The enteric nervous system (ENS) is of critical importance to an organism, as it controls the function of the gastrointestinal system. The ENS is remarkably complex, and although sculpted early in development, has to maintain plasticity throughout adulthood in the face of changing food levels, intestine size and inflammatory insults. Compared to the central nervous system, the ENS is poorly understood, despite the impact of several medically significant conditions. Hirschsprung syndrome of colon and rectum (HSCR) is a multigenic congenital disease and occurs one in five thousand live births (0.02%). Affected children require corrective surgery due to a lack of neurons in the lower intestine. The main causative mutations for HSCR are in the Ret receptor tyrosine kinase, which responds to the Glial Cell Line-Derived Neurotrophic Factor (GDNF) ligand. Down syndrome patients suffer from a 100-fold increase in the incidence of HSCR (1-2%). Rather than loss-of-function mutations, HSCR in these patients is thought to be due to an extra copy of the Dscam gene (Down syndrome cell adhesion molecule). Loss of Ret signaling leads to an absence of neural precursors in the colon and rectum whereas Dscam is proposed to disrupt local axonal connections made by enteric neurons. The precise functions of both genes in ENS formation are still under debate. The Drosophila stomatogastric nervous system (SNS) is the invertebrate equivalent of the ENS and with the fly's powerful genetics offers the opportunity to shed light on the molecular and cellular mechanisms functioning in ENS development. Ret gene expression is conserved in the migrating neural precursors and we have found Dscam protein is present in the axonal connectives. Although the adult SNS is well characterized in the fly, the embryonic SNS required tool development to allow genetic manipulations. In Chapter 1, I present the initial experimental design, which employs the genetically tractable model organism, Drosophila. The original goal of my thesis was to clarify the precise role of the Ret receptor in cell migration, survival and cell death. An additional goal was to determine whether the Ret and EGFR receptors cooperate during development by signaling through the same pathway (MAP kinase). A parallel objective was to elucidate the role of the Dscam receptor in normal ENS development and the increased prevalence of HSCR in Down syndrome. The rationale behind all these aims is outlined. To develop the Drosophila embryonic SNS as a model system for the vertebrate ENS, I constructed and characterized tools for transgenic expression (Chapter 2). I cloned fragments of the Ret promoter to the GAL4 gene. Although expression was broader and weaker than hoped for, two lines RetP2A and P2B-GAL4 express in a large subset of SNS precursors and continue to be expressed throughout larval stages. I elaborate on a screen performed in collaboration with another graduate student, Logan Myers, which lead to the identification of the goosecoid (Gsc) promoter. The GscG-GAL4 driver is active during SNS development, but switches off at the end of embryogenesis. I then used these lines to demonstrate that the epidermal growth factor receptor (EGFR) plays a role during axon outgrowth as well as a previously documented role in precursor proliferation and migration. These results demonstrate that our genetic toolset may be employed for the manipulation of SNS precursors and functional analysis during larval stages. In Chapter 3, I establish that Dscam1 receptor is expressed in the developing stomatogastric nervous system. I present phenotypic analysis of Dscam1, Dscam1 frazzled and Dscam1 robo1 double mutants, showing that the subtle phenotypes observed in Dscam1 mutants alone are not enhanced nor suppressed by frazzled and/or robo mutations. Moreover, I aimed to model Down syndrome gut nervous system defects in order to elucidate the effect of Dscam trisomy on cell proliferation, migration and/or survival. To achieve this, I employed the tools described in Chapter 2, along with GFP tagged full length and dominant negative Dscam1 isoforms. Thorough phenotypic analysis of embryonic neuroanatomy revealed the SNS structure to be affected. An additional copy of Dscam1 causes overgrowth of the developing frontal nerve and motor neurons innervating the hindgut. We analyzed larval feeding behavior and, surprisingly, did not observe any obvious feeding problems. Consequently, we questioned whether the function of defecation was affected and developed an assay to evaluate possible defects. I found that Dscam1 overexpression in the SNS impairs the ability of larvae to clear food from their gut. We are currently trying to localize the origin of this defect. Finally, in Appendix 1, I expand on the results obtained using a high-throughput larval locomotion assay. This sensitive assay was employed to assess for additional functional consequences of increased and altered neural connectivity. While driving dominant negative Dscam1 clearly increased overall kinesis of second instar larvae, an added copy of full length Dscam1 adversely affected locomotion. Interestingly, behavioral outputs were dramatically altered in the presence of a typical food odor, ethyl acetate. In summary, genetic and functional analysis of Drosophila stomatogastric nervous system was facilitated by the new toolset described herein. These tools were used to dissect the role of EGFR and Dscam signaling in SNS formation. The results provide a mechanistic insight into two complex, multigenic congenital diseases by analyzing the link between genes, nerves and behavior.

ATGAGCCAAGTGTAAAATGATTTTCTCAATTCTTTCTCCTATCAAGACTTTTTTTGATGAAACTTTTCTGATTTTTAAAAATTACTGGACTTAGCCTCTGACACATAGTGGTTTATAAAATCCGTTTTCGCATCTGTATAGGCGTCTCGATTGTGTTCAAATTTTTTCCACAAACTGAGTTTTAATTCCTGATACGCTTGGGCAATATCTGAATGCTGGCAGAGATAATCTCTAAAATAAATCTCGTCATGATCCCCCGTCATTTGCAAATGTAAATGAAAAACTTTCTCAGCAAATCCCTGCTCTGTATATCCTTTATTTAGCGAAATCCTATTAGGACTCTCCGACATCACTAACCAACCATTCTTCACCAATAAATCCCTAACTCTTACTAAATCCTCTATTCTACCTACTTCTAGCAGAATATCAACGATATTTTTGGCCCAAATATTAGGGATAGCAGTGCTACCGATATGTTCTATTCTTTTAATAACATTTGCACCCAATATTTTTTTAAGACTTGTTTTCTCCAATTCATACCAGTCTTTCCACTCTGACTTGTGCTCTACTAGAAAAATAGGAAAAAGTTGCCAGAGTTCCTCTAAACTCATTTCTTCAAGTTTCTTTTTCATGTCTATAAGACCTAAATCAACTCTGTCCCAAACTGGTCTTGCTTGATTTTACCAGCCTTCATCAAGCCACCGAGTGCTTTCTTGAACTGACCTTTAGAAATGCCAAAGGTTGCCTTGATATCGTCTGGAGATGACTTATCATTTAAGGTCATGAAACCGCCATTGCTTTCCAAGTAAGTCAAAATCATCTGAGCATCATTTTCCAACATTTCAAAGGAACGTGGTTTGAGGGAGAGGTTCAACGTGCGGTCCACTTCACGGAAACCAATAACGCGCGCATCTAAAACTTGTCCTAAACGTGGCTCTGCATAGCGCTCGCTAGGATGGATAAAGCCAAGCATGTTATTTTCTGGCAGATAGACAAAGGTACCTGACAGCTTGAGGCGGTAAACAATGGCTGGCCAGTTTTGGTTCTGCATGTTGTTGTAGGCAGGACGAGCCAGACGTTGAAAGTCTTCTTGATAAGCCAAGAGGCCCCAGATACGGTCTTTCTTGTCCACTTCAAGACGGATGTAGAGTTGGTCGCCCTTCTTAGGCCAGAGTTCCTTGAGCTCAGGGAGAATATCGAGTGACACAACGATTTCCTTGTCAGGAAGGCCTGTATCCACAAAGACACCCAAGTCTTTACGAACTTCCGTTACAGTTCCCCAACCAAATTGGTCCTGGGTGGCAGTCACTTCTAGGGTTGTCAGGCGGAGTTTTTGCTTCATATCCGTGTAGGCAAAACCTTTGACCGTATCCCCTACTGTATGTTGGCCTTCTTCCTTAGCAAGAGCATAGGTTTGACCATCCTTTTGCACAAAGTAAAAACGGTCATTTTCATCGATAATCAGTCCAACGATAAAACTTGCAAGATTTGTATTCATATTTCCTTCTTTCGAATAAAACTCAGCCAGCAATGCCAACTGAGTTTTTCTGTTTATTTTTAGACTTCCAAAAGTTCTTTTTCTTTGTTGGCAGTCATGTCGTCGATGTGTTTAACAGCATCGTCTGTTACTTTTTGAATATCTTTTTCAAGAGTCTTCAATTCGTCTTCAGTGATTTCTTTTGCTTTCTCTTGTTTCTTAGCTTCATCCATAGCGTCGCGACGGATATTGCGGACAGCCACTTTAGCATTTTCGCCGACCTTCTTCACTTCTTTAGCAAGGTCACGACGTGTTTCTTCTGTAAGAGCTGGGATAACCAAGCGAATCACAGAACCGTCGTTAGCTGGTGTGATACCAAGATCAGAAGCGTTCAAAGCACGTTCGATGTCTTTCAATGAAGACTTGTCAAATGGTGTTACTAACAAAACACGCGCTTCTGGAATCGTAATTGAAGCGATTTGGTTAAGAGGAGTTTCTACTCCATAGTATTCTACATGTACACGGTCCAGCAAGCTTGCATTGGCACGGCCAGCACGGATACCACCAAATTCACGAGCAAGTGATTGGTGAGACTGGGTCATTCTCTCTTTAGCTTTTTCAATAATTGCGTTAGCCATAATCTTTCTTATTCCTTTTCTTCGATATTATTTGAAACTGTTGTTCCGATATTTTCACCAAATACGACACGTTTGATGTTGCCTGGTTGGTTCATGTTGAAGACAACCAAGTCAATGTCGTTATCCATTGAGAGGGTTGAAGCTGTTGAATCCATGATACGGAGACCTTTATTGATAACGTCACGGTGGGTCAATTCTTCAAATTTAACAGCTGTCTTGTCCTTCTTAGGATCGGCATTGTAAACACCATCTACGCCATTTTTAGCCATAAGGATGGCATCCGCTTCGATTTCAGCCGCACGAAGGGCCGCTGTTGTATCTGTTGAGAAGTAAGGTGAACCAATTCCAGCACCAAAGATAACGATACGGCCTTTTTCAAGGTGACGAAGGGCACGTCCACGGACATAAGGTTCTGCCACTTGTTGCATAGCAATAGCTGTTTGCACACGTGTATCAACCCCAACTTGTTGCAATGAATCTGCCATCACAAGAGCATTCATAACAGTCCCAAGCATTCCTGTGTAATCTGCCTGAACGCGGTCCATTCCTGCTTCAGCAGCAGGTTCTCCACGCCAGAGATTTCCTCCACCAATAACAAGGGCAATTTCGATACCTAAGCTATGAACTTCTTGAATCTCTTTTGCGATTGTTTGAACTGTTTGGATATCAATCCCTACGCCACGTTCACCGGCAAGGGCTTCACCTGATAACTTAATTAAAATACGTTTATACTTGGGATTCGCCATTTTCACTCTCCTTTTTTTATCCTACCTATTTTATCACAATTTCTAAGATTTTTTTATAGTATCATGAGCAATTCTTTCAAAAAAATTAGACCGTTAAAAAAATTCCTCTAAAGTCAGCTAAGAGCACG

|Commitee:||Berninsone, Patrcia, Ellison, Patricia, Mathew, Dennis, Singer, Charie|